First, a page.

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Feb-01-2020 14:05printcomments

U.S.-Iran Relations: From Mosaddegh to Trump

Diplomacy with Iran is much more productive than sabre-rattling

U.S. and Iranian flags
U.S. and Iranian flags (image from Speemedia.com)

(SAN FRANCISCO, Calif.) - Introduction

In November 2002, my wife and I took a 16-day tour of Iran. We visited Tehran, Shiraz, Kerman, Yazd, Esfahan, Persepolis, and Bam. (Tragically, Bam was severely damaged a year later in an earthquake, killing over 26,000 and injuring more than 30,000 others.)

We walked around without fear; everyone was extremely friendly and curious about us, and about America. We have found in our many travels that it is usually U.S. foreign policy, not individual Americans, that many foreigners object to.

Background

Why did we visit Iran? Because according to a 2015 study, there are 1.8 billion Muslims in the world, representing about 24.1% of the world’s population. Most Muslims are either of two denominations: Sunni (80–85%, roughly 1.5 billion people) or Shia (15-20%, roughly 240–340 million people).

Although Shiites are the majority in Iran, they make up a minority in the rest of the Muslim world. Shiites believe that Ali, Mohammad’s first cousin and son-in-law, succeeded Mohammad at his death in AD 632, because that’s what the Prophet decreed.

The Sunnis believe that after the Prophet died, the leader must be selected in the pre-Islamic way, i.e., through consensus among the community’s elders, and do not recognize Ali as the Prophet’s successor.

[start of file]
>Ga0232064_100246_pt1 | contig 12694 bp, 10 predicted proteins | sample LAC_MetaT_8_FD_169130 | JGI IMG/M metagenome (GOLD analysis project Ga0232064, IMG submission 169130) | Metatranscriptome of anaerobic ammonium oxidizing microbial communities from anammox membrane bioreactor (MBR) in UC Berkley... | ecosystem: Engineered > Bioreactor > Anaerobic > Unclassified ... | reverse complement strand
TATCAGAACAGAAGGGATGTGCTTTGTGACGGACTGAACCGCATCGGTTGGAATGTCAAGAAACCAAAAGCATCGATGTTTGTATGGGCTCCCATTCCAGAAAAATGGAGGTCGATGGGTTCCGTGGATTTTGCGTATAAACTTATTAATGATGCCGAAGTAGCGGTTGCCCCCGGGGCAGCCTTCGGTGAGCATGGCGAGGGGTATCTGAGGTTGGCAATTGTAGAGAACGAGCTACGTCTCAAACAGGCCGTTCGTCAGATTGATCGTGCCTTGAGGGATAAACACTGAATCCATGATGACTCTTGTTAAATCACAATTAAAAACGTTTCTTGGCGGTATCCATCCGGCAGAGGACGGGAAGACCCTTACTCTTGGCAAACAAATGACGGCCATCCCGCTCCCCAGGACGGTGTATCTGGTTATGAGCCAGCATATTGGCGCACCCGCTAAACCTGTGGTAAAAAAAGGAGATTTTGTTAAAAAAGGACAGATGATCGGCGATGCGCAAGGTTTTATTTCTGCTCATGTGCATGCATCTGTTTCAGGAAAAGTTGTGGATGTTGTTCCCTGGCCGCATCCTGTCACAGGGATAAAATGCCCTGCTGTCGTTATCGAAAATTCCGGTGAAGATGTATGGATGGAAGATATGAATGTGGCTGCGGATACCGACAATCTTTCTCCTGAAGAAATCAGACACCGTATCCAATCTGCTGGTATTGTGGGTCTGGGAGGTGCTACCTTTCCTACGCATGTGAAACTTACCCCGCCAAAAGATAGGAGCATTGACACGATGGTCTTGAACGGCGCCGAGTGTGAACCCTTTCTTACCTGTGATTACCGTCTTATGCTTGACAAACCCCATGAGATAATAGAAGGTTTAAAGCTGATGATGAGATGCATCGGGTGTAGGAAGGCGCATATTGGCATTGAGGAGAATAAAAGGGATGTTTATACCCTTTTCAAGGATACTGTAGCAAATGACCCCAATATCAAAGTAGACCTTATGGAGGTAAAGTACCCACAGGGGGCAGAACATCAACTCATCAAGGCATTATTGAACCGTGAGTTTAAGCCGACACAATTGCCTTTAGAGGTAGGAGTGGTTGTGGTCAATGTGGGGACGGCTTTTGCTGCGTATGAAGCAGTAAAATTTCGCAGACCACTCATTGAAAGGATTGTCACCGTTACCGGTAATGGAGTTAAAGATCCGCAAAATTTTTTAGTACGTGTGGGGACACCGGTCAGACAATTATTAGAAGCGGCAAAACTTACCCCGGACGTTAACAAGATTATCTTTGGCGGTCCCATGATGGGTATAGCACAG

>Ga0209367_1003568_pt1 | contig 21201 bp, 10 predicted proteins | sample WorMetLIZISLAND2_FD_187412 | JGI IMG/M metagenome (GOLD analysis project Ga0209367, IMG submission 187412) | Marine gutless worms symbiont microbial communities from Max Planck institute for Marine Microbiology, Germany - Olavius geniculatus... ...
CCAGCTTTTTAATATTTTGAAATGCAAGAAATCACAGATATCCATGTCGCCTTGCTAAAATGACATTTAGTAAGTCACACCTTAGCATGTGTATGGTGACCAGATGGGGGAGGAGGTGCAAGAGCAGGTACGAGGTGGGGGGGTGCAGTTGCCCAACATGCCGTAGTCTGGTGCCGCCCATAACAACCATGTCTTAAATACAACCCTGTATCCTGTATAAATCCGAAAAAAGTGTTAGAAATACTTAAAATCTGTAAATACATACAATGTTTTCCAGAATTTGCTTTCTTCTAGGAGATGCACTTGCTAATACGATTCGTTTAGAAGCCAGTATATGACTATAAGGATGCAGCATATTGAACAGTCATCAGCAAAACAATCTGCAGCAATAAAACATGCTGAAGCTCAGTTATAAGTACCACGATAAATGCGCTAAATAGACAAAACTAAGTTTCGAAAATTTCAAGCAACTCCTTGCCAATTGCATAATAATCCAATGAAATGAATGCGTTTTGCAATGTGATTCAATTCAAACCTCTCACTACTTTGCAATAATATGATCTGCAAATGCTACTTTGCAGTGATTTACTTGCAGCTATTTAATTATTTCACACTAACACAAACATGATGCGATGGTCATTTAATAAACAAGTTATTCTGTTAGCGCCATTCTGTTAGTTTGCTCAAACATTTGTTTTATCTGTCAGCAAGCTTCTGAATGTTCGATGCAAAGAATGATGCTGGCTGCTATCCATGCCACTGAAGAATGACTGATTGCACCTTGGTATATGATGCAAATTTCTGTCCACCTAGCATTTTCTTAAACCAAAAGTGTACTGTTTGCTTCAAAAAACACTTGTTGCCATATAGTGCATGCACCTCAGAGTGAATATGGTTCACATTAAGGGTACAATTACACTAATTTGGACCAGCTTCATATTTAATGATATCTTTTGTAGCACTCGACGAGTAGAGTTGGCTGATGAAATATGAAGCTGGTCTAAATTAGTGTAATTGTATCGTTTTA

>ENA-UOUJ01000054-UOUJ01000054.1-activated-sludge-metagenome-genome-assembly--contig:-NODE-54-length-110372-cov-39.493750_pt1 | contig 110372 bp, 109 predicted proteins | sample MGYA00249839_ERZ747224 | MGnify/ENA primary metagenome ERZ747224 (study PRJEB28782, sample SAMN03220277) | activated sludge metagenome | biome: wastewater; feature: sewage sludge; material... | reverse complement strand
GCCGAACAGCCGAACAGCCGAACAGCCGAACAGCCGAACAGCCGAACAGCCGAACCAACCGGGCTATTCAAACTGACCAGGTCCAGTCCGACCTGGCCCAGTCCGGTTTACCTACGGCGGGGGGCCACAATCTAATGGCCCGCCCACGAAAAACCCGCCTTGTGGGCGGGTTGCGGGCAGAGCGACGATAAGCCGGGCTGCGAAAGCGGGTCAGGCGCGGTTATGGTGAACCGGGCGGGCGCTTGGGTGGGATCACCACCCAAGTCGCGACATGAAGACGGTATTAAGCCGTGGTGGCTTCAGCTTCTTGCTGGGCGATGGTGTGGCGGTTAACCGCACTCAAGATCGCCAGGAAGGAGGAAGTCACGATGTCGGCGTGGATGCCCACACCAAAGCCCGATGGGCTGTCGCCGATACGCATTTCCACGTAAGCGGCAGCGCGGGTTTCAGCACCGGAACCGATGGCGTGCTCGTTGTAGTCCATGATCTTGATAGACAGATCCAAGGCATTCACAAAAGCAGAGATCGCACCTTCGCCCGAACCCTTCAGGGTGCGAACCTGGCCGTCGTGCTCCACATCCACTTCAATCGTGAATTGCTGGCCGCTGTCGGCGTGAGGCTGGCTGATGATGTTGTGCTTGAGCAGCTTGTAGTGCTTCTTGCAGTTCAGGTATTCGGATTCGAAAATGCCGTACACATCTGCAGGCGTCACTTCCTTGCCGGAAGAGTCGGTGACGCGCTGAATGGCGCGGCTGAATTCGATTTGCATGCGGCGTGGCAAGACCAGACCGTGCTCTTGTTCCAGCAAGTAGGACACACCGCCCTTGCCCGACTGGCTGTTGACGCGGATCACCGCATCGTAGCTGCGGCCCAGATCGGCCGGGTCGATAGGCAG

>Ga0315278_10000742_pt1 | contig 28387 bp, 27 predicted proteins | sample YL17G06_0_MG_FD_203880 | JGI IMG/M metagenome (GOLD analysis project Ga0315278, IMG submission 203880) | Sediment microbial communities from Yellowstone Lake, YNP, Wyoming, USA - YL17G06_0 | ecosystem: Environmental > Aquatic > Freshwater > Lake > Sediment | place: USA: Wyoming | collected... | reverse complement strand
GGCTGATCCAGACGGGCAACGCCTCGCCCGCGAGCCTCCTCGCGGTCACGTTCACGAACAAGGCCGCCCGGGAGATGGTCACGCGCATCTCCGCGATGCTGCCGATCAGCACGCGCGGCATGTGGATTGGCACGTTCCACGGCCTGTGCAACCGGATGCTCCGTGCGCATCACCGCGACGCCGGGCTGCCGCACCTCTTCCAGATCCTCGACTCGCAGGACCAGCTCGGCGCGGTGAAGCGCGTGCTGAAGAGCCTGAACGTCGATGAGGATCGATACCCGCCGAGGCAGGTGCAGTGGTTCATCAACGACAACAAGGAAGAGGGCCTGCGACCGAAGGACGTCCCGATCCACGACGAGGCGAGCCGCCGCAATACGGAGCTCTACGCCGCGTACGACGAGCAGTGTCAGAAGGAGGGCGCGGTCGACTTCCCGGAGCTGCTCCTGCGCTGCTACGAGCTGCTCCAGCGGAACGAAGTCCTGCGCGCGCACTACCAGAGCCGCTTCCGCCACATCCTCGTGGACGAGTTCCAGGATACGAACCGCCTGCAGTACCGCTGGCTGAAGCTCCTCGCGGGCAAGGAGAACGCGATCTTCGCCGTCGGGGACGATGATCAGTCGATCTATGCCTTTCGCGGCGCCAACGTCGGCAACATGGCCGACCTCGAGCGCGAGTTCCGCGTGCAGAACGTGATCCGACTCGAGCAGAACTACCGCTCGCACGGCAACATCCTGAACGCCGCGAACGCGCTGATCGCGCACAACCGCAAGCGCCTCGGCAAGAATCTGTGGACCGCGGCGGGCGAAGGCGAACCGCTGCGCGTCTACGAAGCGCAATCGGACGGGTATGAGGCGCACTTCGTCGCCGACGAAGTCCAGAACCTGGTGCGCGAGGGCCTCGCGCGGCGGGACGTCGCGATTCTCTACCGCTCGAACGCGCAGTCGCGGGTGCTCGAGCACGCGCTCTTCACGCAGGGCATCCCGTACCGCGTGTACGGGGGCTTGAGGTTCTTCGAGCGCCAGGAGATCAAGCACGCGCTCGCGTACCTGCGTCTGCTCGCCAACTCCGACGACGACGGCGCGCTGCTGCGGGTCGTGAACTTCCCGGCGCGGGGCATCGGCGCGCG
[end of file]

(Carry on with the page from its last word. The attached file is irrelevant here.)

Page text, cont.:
Not all Muslims are Arabs and not all Arabs are Muslims. Only about 20% of practicing Muslims live in Arab countries. However, Iranians prefer not to be called Arabs. They are Persians. The Persian language is Indo-European; it is barely related to Arabic. The official language of Iran is Persian (Farsi).

The country’s economic system is extremely inefficient largely because of corruption and mismanagement. Eighty percent of the economy is controlled by the government. The constitution mandates that the economy be managed according to Islamic principles, but nobody seems to know what that means. Of course, international sanction have exacerbated Iran’s troubled economy.

The population of the country is about 81million with 60% of the population under 30. The unemployment rate for the 15 to 24 age group is 28.6%. This age group is too young to remember the Shah or the Islamic Revolution. They want more freedom and more fun.